In this approach, the Houses of Worship to emerge in the coming years will more fully reflect the potential of an institution that is unique in human religious history. Free of sermons or rituals, with doors opening in all directions, Baha'i Houses of Worship were conceived by the Faith's founders as collective centers for the unification of diverse peoples. Open to all, regardless religious or other background, and embodying the dynamic relationship between worship and service, the new Houses of Worship that are emerging complement the efforts of local and national Baha'i communities to spur a broad movement in which populations are empowered to take charge of their own spiritual, social, and economic development.
Since 2012 marked progress has taken place in each of the seven new Temple projects. The local House of Worship in Battambang, Cambodia, was dedicated last year, and the one in Norte del Cauca, Colombia, will open this summer. Designs have been approved for the local Houses of Worship for Matunda Soy, Kenya, and Tanna, Vanuatu, and for the national House of Worship in Papua New Guinea. Complex negotiations for access to land for the national and local Houses of Worship, respectively, in the DRC and Bihar Sharif, India, have recently been completed, allowing those projects to move forward.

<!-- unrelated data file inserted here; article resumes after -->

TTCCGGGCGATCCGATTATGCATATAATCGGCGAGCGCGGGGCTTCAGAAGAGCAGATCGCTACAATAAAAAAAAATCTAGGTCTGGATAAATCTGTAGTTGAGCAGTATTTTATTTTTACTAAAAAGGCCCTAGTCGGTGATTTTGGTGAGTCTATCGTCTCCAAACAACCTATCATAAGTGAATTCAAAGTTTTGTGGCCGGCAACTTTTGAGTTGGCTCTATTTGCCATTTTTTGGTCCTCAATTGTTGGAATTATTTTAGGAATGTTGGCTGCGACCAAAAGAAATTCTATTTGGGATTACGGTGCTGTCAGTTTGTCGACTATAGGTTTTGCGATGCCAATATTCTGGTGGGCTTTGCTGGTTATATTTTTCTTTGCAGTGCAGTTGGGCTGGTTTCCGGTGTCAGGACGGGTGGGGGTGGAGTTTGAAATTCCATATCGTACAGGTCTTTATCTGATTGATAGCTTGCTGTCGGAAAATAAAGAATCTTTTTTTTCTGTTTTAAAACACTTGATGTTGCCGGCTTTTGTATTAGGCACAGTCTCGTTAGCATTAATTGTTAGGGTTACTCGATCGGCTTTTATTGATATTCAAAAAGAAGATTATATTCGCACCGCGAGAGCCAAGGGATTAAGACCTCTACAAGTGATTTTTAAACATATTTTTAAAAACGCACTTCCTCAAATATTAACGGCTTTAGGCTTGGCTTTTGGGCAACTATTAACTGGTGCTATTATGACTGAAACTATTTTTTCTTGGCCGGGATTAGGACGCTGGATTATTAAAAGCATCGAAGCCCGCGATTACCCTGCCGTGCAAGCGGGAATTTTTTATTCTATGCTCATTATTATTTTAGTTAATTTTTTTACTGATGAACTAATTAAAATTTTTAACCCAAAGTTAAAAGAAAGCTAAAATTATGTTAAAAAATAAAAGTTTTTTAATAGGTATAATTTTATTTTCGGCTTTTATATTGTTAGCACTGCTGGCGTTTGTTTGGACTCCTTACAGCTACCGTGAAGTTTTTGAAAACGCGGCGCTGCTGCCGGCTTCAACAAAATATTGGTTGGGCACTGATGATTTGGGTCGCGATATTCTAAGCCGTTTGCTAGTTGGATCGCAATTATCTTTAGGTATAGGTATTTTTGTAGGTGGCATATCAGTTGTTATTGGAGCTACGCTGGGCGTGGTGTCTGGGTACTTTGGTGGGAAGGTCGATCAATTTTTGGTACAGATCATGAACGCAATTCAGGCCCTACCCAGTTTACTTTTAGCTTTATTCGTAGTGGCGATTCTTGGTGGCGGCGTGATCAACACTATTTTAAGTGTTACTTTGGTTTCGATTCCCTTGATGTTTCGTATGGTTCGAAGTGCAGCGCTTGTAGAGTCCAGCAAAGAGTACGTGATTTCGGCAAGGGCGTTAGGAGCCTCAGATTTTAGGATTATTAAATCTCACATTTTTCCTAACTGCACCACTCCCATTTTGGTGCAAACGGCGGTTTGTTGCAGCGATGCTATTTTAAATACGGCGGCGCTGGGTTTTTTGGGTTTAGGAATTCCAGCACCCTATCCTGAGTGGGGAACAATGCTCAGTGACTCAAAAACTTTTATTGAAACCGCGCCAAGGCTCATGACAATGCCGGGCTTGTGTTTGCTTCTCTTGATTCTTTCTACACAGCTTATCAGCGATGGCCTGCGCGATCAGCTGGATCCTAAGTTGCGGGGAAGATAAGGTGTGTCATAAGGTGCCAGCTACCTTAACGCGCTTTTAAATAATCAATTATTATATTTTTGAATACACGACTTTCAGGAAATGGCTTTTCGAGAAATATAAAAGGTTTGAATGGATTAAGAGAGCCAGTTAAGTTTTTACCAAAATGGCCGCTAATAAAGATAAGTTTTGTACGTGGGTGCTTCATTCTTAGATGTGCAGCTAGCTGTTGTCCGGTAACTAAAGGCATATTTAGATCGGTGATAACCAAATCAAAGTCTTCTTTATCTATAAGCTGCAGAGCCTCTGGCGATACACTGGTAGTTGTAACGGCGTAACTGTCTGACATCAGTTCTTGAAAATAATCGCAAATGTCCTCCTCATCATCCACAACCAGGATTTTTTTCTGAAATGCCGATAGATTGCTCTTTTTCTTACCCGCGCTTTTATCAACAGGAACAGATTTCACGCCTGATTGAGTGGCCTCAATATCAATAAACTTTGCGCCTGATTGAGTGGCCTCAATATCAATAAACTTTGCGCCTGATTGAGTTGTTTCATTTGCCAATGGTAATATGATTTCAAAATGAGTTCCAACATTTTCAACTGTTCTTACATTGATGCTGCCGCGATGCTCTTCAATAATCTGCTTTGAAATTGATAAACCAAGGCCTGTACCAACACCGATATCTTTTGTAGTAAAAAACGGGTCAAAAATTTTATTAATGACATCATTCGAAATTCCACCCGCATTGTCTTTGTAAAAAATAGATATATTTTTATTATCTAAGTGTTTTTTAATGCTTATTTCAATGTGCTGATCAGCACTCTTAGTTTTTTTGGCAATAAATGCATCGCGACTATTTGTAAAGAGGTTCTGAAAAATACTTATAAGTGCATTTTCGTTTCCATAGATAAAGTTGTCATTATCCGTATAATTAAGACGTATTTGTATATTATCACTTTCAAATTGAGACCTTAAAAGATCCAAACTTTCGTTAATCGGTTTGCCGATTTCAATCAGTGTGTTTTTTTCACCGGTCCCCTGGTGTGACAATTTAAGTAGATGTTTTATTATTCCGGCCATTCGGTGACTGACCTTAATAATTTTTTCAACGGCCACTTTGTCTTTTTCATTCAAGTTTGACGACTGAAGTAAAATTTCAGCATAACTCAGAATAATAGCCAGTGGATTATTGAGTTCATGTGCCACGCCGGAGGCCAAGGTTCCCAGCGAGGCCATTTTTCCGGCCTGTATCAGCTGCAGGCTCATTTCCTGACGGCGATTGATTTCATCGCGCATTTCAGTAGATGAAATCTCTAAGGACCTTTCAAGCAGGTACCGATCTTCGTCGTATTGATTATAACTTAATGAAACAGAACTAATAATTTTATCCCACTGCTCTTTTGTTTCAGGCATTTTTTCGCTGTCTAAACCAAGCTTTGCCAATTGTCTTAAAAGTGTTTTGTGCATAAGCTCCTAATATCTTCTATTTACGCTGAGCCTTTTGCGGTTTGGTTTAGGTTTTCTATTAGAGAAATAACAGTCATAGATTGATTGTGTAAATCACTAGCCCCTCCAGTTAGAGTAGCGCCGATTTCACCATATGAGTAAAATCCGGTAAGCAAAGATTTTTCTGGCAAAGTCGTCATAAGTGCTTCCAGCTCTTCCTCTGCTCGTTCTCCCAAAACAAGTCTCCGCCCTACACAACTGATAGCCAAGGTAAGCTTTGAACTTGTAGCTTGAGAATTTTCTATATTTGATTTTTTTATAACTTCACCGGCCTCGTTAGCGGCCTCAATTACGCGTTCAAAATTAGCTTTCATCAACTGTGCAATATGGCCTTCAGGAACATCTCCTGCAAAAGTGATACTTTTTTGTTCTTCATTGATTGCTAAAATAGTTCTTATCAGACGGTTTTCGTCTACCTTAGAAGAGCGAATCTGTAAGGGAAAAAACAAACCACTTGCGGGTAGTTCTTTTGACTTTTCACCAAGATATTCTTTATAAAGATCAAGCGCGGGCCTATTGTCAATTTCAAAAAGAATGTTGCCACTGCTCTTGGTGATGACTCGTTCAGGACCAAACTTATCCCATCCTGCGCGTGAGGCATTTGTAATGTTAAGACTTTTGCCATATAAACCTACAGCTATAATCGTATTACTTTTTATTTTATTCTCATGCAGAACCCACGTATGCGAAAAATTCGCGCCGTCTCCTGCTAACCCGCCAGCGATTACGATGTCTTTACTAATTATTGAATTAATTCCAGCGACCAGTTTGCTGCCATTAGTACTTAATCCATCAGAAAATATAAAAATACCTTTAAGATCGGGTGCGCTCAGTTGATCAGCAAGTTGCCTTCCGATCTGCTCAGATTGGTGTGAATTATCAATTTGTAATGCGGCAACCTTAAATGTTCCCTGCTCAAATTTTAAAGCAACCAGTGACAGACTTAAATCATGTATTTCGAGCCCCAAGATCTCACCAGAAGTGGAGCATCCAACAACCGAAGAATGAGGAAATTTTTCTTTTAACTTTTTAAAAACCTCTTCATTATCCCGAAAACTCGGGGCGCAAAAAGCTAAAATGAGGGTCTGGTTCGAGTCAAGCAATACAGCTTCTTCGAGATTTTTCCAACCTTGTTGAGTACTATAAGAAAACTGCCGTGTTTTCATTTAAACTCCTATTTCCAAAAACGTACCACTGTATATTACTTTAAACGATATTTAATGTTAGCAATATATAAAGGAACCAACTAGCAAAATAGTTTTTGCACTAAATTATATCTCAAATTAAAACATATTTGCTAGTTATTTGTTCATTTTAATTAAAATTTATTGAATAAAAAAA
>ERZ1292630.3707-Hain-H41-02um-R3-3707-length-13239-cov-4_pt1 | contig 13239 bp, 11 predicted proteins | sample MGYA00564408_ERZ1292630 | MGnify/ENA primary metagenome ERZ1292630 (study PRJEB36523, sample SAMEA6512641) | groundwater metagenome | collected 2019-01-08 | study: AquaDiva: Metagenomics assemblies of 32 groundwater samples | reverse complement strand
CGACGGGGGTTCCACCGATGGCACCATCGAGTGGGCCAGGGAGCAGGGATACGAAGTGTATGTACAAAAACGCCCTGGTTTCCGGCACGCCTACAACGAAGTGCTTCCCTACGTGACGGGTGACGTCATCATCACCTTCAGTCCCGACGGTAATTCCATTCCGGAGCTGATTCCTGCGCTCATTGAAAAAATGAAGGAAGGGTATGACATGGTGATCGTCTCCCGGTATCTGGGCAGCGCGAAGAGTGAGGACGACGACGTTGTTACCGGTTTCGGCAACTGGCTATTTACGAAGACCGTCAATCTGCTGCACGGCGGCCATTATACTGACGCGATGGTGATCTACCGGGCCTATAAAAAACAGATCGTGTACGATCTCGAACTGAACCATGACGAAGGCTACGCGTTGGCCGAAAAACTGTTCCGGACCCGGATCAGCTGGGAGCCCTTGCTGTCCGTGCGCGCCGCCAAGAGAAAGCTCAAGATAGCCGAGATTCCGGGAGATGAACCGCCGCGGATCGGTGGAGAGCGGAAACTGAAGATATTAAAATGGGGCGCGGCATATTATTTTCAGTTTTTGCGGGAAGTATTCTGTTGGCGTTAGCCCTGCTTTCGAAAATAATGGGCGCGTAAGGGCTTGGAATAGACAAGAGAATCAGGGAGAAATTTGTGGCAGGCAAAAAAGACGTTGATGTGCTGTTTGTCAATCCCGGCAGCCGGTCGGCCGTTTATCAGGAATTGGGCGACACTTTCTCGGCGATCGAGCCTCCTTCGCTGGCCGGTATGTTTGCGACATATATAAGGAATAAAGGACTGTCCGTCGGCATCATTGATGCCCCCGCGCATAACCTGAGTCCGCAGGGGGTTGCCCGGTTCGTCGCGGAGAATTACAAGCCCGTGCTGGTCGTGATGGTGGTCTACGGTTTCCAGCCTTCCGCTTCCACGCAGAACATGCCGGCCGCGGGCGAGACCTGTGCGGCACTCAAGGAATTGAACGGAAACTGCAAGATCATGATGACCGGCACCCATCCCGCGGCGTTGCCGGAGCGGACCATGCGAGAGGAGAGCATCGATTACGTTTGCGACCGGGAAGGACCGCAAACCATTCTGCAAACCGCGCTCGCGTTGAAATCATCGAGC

The article makes a very interesting point about the connection between architecture and the priorities of the Baha'i community:
With the dedication of the local Baha’i House of Worship in Battambang, Cambodia, last year and several more local and national Temples planned for the coming years, Baha’i communities will no longer focus on innovation in an architectural sense. They will be learning much more about how these structures, embedded in a locality, can be in harmony with the social and material environment and support the advancement of a population.